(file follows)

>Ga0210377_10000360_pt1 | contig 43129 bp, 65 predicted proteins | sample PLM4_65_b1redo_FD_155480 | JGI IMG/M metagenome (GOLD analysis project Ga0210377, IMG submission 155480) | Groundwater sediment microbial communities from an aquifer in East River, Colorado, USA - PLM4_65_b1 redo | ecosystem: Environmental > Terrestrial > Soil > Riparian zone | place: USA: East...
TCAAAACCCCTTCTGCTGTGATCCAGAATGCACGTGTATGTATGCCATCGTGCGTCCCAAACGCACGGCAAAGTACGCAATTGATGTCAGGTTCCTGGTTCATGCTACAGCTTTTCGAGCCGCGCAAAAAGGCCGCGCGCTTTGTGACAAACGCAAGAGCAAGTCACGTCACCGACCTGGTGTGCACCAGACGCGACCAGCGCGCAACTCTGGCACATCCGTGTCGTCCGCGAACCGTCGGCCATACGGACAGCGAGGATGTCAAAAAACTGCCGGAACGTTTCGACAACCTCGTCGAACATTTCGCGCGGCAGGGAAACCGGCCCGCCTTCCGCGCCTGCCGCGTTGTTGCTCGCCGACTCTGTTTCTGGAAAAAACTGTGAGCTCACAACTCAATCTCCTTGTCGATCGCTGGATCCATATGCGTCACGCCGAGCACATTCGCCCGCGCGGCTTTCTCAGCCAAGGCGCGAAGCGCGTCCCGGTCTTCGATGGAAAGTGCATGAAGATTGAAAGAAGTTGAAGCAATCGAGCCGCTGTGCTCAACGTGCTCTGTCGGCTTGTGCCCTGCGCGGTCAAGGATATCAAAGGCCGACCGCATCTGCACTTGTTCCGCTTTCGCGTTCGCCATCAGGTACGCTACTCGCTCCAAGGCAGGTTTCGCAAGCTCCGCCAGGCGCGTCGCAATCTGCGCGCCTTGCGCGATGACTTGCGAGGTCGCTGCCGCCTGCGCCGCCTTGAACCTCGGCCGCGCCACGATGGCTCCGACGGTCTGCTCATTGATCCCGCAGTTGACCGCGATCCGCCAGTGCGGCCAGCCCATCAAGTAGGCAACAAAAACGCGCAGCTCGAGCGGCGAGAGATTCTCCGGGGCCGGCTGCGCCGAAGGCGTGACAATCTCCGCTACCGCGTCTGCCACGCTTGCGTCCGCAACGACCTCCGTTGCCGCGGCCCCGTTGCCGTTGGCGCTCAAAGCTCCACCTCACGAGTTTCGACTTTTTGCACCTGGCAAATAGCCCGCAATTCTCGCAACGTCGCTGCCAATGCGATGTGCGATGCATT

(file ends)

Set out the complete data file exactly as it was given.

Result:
>Ga0210377_10000360_pt1 | contig 43129 bp, 65 predicted proteins | sample PLM4_65_b1redo_FD_155480 | JGI IMG/M metagenome (GOLD analysis project Ga0210377, IMG submission 155480) | Groundwater sediment microbial communities from an aquifer in East River, Colorado, USA - PLM4_65_b1 redo | ecosystem: Environmental > Terrestrial > Soil > Riparian zone | place: USA: East...
TCAAAACCCCTTCTGCTGTGATCCAGAATGCACGTGTATGTATGCCATCGTGCGTCCCAAACGCACGGCAAAGTACGCAATTGATGTCAGGTTCCTGGTTCATGCTACAGCTTTTCGAGCCGCGCAAAAAGGCCGCGCGCTTTGTGACAAACGCAAGAGCAAGTCACGTCACCGACCTGGTGTGCACCAGACGCGACCAGCGCGCAACTCTGGCACATCCGTGTCGTCCGCGAACCGTCGGCCATACGGACAGCGAGGATGTCAAAAAACTGCCGGAACGTTTCGACAACCTCGTCGAACATTTCGCGCGGCAGGGAAACCGGCCCGCCTTCCGCGCCTGCCGCGTTGTTGCTCGCCGACTCTGTTTCTGGAAAAAACTGTGAGCTCACAACTCAATCTCCTTGTCGATCGCTGGATCCATATGCGTCACGCCGAGCACATTCGCCCGCGCGGCTTTCTCAGCCAAGGCGCGAAGCGCGTCCCGGTCTTCGATGGAAAGTGCATGAAGATTGAAAGAAGTTGAAGCAATCGAGCCGCTGTGCTCAACGTGCTCTGTCGGCTTGTGCCCTGCGCGGTCAAGGATATCAAAGGCCGACCGCATCTGCACTTGTTCCGCTTTCGCGTTCGCCATCAGGTACGCTACTCGCTCCAAGGCAGGTTTCGCAAGCTCCGCCAGGCGCGTCGCAATCTGCGCGCCTTGCGCGATGACTTGCGAGGTCGCTGCCGCCTGCGCCGCCTTGAACCTCGGCCGCGCCACGATGGCTCCGACGGTCTGCTCATTGATCCCGCAGTTGACCGCGATCCGCCAGTGCGGCCAGCCCATCAAGTAGGCAACAAAAACGCGCAGCTCGAGCGGCGAGAGATTCTCCGGGGCCGGCTGCGCCGAAGGCGTGACAATCTCCGCTACCGCGTCTGCCACGCTTGCGTCCGCAACGACCTCCGTTGCCGCGGCCCCGTTGCCGTTGGCGCTCAAAGCTCCACCTCACGAGTTTCGACTTTTTGCACCTGGCAAATAGCCCGCAATTCTCGCAACGTCGCTGCCAATGCGATGTGCGATGCATT